Gebo and the Shadow (O Gebo e a Sombra)

by Nathaniel Carlson Volume 18 issue 1 / January 2014 8 minutes (1784 words)

As great as Manoel de Oliveira’s new film Gebo and the Shadow (O Gebo e a Sombra) is it wouldn’t be surprising to see it receive much less of an enthusiastic response than that which met his previous two features. Gebo is not as buoyantly ebullient or spritely in attitude or effect. It is by far a more dour, even dire, affair. That’s quite appropriate though as the tone fits the material—in this case a rather uncharacteristic, by Oliveira standards, depiction of the underclass, the outright poor. The film is a rigorous examination of basic assumptions put into dialogue. It’s a profoundly serious treatment of its themes and as such rare and precious.

There are echoes as always of his previous work but Gebo takes certain aspects of that further and functions again as a cumulative index of themes and as such a possible culminating “final film”. He has treated poverty before, perhaps most notably and directly in 1994’s A Caixa. That too was based on a play and significantly stage bound in terms of effect though it was actually shot on location. The theater backdrop in Gebo is more prominent and pronounced; there is much painterly photography too but also an occasional CGI quality that recalls Tim Burton. Oliveira plays with formal elements like framing, for instance, turning the spartan courtyard/living room of the family home into an overt set for subdued theatrical spectacle. Other artful details emerge, such as a window becoming a possible mirror to the past for one character briefly. The digital medium frees Oliveira up some but mostly on the level of this kind of effects work. He has yet to take it as far as Raul Ruiz did in Mysteries of Lisbon though Leonor Silveira, speaking at a press conference and quoted briefly in an online article, said that Oliveira once wanted to use the medium to shoot Gebo in one long take, but was strongly discouraged by his producers.

This film also recalls the sepulchral, hermetically closed in qualities of his Day of Despair (‘92) and Fifth Empire (‘04). But both of those are more opened out or vast in terms of scope than this. Here there is just as much emphasis on what is closed down, permanently foreclosed for characters who harbor little remaining active hope.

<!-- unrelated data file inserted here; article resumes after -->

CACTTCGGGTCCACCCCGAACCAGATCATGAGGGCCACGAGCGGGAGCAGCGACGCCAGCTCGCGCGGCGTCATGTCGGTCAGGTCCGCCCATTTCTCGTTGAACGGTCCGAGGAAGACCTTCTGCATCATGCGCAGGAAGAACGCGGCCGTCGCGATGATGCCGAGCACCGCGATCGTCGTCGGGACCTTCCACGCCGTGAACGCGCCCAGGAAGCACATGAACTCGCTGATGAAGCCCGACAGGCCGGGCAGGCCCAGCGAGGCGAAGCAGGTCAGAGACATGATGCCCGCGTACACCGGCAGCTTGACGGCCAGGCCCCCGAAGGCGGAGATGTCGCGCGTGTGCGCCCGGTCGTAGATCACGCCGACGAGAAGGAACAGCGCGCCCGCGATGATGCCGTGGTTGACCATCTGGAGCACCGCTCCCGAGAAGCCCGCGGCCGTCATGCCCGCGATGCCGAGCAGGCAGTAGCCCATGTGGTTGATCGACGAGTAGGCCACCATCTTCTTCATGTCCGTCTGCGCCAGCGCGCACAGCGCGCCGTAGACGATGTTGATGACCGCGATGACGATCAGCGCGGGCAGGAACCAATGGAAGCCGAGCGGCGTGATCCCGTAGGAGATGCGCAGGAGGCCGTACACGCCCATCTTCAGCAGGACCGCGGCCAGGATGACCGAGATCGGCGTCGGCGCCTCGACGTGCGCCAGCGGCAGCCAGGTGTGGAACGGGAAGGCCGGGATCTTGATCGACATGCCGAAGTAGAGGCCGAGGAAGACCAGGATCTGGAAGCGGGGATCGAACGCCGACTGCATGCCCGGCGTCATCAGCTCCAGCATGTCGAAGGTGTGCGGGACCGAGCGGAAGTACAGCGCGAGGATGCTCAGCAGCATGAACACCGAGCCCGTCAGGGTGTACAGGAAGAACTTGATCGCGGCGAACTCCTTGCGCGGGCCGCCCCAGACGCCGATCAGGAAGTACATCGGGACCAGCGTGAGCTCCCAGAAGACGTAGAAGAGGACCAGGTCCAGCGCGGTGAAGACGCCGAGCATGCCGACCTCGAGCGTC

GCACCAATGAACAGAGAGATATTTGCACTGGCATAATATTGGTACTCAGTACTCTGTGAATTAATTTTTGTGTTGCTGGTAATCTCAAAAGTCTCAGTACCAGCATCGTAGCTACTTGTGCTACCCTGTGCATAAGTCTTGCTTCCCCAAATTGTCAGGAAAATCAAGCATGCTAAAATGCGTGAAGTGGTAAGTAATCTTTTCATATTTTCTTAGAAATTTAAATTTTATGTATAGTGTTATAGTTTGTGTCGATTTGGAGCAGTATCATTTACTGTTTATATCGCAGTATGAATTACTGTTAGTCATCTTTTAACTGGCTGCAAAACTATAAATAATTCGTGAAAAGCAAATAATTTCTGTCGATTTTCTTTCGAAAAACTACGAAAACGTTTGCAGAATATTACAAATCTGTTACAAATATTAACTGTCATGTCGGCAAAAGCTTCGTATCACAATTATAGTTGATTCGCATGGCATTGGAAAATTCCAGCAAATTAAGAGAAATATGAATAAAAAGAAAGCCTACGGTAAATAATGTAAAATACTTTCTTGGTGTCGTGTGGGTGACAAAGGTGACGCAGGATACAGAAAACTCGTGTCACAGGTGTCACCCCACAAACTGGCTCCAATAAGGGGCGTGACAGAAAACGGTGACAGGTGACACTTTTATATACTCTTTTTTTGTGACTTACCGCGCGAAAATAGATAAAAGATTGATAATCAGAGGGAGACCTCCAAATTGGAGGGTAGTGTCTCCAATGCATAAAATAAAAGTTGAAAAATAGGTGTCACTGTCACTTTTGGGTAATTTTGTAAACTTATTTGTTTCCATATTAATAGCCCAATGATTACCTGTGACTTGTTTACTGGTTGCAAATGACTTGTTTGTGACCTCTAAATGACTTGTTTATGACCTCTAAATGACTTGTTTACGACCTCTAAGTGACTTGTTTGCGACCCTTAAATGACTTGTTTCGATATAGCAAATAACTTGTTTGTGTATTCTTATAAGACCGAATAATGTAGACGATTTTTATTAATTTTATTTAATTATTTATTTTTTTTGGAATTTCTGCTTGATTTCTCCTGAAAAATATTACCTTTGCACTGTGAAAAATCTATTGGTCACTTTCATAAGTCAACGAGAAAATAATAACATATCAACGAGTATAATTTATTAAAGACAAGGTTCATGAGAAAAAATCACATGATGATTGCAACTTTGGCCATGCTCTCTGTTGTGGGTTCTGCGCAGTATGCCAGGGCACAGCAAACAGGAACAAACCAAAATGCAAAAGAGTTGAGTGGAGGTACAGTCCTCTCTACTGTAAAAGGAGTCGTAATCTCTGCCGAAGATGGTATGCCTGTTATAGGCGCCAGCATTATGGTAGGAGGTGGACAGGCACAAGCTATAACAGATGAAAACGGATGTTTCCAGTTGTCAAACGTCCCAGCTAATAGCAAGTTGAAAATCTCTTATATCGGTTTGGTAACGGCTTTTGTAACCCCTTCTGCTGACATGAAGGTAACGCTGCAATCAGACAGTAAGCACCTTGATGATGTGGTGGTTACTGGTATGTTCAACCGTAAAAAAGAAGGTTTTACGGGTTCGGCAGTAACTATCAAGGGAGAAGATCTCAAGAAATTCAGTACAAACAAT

The story this time, based on a play by Raul Brandão, is constructed as a seemingly pure portrait of this suffering by an impoverished family. The first half hour is almost entirely devoted to charting that particular terrain in exhaustive detail. The coverage extends beyond a depiction of material circumstances and into the different ideas and societal notions that animate action. Gebo (Michael Lonsdale) is the long suffering patriarch of a small clan which has imploded in the wake of the disappearance and eight year absence of his adult son João (Ricardo Trêpa). Gebo has resigned himself to a dignified silence dedicated to his accounting books and protecting his wife Doroteia (Claudia Cardinale) from the full extent of their son’s absence, lying to her that he has been heard from and wishes her well. Their ritualistic routine behavior is a comfort of a sort, just in terms of its reliable sheer regularity. The lies are meant to be a comfort as well though they do not alleviate the suffering but merely soften the blow. Oliveira draws a line of distinction and similarity through these well intentioned falsehoods and the fantastical illusion of art itself, noting their capacity for consolation and forcing a question as to their ultimate worth or legitimacy. But the question is answered or at least addressed within the milieu of these people in this place, sharing an assumption as to the worthiness of their suffering. The characters are fastidiously set up in order for these very assumptions to be challenged.